But, I shall not despair.  Two weeks from now, rather than sitting at my adorable pink computer, in my newly rearranged office area, pondering the workings of the Department and wondering what that first paycheck will amount to, I will be ensconced in a booth on the second floor at the WanDa Guangchang Pizza Hut, sipping lukewarm lemon water, awaiting the arrival of my very own personal pan pizza. Maybe pepperoni? Maybe just cheese? Oh, the world will be my oyster. (I don’t believe oyster is a topping choice, but I am pretty sure there are a few other seafood options available for the native diner at a Chinese Pizza Hut.)

It will be worth the wait.

Goodbye Bonbons, Hello PB&J

After a year of self-imposed temporary retirement, my days of lounging on the couch and eating Bonbons are coming to an end.  (Okay, there were no Bonbons consumed over the course of the last twelve months, but there was a lot of reading, writing and random wandering in the DC metro area, as well as a few less thrilling days filled with boredom and doubt. Luckily, the down days were few and more nostalgic than depressing.) Soon, as in Monday, it is time for me to rejoin the full-time workforce that powers our great nation. Granted, I am joining that forty-hour-a-week club on a different continent, but it is in the service of the Homeland, so I can soon commiserate with everyone else looking forward to weekend each Monday morning.

While my re-entry isn’t into the world of education (a topic about which I am having very mixed emotions), it is in a capacity that will allow me to be deeply involved in our new community and hopefully create some of the same connections with people that I was able to do teaching. I will be the CLO (community liaison officer) for the Chengdu Consulate. This means that I will work to help officers and families make the transition to their new home, work to create a great morale at the post, provide information about schools in the area, as well as event planning and (heaven forbid it is needed) crisis management on behalf of the families.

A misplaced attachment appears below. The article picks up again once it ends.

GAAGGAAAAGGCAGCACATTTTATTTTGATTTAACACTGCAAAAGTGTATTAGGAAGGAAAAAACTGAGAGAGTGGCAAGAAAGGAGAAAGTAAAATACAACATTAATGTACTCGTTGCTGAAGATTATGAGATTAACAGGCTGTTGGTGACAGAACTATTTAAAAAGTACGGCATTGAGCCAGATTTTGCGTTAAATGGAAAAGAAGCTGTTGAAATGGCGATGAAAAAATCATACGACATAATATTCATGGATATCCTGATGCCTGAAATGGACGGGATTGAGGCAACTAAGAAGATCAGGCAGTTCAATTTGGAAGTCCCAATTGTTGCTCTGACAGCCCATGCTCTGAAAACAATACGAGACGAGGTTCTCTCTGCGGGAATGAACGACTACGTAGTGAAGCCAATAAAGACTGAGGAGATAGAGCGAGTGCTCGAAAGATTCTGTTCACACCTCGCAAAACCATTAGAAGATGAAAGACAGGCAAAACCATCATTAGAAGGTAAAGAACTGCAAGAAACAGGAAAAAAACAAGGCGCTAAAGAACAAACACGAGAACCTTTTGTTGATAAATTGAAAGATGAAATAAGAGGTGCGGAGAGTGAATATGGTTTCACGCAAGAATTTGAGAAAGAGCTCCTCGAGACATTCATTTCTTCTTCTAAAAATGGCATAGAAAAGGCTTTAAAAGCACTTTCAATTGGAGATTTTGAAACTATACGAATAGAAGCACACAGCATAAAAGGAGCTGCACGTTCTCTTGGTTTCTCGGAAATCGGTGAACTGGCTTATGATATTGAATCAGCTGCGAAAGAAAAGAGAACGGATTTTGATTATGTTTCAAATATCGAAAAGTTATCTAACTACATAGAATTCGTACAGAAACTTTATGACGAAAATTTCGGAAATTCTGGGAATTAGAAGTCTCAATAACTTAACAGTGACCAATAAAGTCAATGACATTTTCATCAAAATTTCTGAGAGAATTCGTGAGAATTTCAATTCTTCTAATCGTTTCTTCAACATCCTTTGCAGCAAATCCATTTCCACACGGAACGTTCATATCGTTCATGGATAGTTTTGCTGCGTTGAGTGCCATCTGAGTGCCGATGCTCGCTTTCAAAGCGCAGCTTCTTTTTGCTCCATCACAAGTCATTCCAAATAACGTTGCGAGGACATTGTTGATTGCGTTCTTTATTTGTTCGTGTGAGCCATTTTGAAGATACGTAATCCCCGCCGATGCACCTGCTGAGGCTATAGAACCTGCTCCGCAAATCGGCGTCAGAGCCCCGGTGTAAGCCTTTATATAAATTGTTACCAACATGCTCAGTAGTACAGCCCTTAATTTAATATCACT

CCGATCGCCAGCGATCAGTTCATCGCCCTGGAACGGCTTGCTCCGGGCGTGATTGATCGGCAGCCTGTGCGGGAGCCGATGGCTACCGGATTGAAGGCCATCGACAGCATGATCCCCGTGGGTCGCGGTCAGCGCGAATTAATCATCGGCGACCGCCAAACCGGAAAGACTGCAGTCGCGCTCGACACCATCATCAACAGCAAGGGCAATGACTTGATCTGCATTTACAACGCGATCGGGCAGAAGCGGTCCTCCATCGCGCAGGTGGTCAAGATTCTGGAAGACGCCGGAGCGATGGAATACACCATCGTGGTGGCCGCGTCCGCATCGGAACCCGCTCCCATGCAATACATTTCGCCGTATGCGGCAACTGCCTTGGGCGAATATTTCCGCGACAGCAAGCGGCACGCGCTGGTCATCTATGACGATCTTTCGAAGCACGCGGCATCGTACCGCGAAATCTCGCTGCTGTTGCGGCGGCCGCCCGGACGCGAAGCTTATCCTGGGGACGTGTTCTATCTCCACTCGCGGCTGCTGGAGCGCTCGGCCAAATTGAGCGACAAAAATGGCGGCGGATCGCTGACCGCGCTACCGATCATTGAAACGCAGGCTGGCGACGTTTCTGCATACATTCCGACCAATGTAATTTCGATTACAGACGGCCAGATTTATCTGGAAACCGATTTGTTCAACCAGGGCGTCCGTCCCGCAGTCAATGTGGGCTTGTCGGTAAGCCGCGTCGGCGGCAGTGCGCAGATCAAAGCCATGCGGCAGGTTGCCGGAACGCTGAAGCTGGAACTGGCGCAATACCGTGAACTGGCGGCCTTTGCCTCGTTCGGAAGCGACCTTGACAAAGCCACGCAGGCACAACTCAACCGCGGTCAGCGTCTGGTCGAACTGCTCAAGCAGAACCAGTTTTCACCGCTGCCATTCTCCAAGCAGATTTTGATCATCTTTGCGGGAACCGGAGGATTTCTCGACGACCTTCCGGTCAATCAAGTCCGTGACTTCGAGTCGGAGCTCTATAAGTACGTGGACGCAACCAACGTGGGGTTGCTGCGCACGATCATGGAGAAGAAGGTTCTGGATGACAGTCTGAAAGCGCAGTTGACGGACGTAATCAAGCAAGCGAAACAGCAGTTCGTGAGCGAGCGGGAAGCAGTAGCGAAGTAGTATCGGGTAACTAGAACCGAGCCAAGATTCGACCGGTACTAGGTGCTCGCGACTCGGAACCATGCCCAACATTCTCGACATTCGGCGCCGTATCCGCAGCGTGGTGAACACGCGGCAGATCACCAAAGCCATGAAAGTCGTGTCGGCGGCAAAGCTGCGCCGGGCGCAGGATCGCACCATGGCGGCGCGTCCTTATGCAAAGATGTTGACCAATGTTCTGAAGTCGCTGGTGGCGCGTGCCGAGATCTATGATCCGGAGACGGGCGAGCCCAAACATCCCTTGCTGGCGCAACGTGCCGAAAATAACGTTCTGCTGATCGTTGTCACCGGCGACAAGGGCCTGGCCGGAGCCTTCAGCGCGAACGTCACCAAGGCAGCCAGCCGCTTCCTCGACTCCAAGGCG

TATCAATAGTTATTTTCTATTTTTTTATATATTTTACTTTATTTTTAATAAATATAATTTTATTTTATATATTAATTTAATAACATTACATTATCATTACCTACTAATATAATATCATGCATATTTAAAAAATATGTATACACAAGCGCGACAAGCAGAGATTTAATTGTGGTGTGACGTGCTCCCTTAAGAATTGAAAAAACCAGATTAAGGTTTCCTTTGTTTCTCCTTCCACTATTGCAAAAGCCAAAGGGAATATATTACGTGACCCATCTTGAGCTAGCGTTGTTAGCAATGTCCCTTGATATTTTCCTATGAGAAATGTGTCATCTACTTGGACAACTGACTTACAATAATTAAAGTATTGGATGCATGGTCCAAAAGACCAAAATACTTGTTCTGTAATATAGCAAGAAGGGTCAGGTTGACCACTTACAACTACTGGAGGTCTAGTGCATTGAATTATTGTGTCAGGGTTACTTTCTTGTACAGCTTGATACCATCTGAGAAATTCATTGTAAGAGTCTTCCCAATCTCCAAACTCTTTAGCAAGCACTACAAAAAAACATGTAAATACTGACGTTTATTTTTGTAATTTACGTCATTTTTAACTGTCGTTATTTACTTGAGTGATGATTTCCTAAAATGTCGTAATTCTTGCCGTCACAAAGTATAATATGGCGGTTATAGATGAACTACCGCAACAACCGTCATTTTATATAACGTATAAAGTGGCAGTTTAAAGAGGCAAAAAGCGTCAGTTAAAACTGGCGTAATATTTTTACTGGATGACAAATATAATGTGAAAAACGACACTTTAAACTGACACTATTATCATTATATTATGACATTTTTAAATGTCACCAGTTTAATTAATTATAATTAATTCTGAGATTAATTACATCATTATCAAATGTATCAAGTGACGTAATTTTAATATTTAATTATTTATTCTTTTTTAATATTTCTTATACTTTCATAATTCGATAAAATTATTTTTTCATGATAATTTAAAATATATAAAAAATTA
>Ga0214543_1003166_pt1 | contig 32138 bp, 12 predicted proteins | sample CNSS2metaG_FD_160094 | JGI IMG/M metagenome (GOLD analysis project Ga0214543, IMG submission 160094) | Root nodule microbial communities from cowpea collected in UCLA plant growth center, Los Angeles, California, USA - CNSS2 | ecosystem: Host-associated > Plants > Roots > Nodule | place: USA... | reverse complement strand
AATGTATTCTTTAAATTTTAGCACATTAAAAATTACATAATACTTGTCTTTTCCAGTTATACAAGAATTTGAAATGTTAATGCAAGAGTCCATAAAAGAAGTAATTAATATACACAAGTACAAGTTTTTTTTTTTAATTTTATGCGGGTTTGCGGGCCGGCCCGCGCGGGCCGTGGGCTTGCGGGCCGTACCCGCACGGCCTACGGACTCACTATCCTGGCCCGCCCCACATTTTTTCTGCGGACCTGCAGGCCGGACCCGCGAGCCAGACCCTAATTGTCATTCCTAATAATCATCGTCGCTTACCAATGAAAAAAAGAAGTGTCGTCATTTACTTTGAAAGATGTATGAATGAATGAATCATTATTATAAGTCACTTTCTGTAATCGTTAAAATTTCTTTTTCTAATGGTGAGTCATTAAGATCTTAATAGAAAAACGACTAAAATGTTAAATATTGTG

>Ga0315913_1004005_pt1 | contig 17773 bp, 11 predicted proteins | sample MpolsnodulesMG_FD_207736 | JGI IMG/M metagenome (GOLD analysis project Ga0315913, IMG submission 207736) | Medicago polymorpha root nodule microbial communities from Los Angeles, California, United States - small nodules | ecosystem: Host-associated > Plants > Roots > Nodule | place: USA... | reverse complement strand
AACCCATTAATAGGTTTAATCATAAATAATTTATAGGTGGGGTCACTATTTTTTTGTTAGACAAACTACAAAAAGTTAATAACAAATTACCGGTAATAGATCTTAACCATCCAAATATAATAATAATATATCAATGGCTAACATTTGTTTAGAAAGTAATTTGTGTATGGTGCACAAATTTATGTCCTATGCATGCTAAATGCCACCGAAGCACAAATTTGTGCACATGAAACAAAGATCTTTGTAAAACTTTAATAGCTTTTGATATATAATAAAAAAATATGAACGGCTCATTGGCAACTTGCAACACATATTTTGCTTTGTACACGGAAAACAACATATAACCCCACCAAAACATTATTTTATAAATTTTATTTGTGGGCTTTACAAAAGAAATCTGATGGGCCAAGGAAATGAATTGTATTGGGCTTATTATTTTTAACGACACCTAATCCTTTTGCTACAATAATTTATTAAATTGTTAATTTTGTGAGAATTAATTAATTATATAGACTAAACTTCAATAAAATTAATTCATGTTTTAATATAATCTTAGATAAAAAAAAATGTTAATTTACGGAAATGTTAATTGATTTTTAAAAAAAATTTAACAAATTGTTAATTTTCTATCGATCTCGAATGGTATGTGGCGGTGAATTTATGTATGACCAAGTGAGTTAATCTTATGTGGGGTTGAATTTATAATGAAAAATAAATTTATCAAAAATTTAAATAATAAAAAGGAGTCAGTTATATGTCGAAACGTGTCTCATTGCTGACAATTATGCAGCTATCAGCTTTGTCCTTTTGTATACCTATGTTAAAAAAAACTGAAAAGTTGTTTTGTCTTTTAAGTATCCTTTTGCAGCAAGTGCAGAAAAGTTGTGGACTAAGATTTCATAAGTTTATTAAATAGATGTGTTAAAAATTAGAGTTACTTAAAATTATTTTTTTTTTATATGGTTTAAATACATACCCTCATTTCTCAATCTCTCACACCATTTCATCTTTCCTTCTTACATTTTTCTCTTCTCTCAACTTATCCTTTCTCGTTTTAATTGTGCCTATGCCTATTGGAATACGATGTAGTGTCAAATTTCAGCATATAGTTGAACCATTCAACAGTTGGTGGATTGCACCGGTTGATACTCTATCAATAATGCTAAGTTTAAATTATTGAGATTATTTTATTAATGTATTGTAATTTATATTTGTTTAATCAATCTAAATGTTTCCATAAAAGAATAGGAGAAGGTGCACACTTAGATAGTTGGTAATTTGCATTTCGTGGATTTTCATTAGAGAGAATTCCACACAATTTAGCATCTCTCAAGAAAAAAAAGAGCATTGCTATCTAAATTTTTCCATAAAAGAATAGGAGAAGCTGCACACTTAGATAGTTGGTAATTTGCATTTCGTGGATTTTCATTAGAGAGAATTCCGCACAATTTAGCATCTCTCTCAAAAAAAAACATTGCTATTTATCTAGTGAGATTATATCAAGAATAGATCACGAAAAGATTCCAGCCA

My brain (and notebook) have been in overdrive the last few weeks as I have been trying to glean as much information as possible from the outgoing CLO. She is a treasure-trove of knowledge about everything in this city. She can point an officer or family member in the right direction for anything from simple tailoring needs to wherein town to go to get an entire costume created. She can tell someone where to go to get a picture framed and then turn around and office advice to someone else on the best place to find a turkey for a special dinner. The woman is a walking Rolodex for Chengdu! Needless to say, I am feeling a bit overwhelmed by the prospect of having to create all of those connections myself, but luckily she has been kind enough to introduce me to many of her contacts and to take me on a variety of field trips to various sections of town.  She is leaving behind some rather large shoes to fill, but with my predilection for footwear, I am hoping I’ve got something in the closet that will sparkle and shine!

Monday morning, the year-long vacation comes screeching to halt. It might be a little painful when Thad’s alarm goes off and I actually have to roll out of bed, rather than give him a slight nudge to get him moving and then sprawl diagonally across the vastness of an entire bed to myself. And, in a few weeks I may be seeing the grass as greener on the unemployed side of the fence, but for now, I am excited to rejoin the workforce, to pack my peanut butter sandwich each morning and to actually contribute a few dead presidents to our bank account each month.

What exactly have I done with my year off? I have been…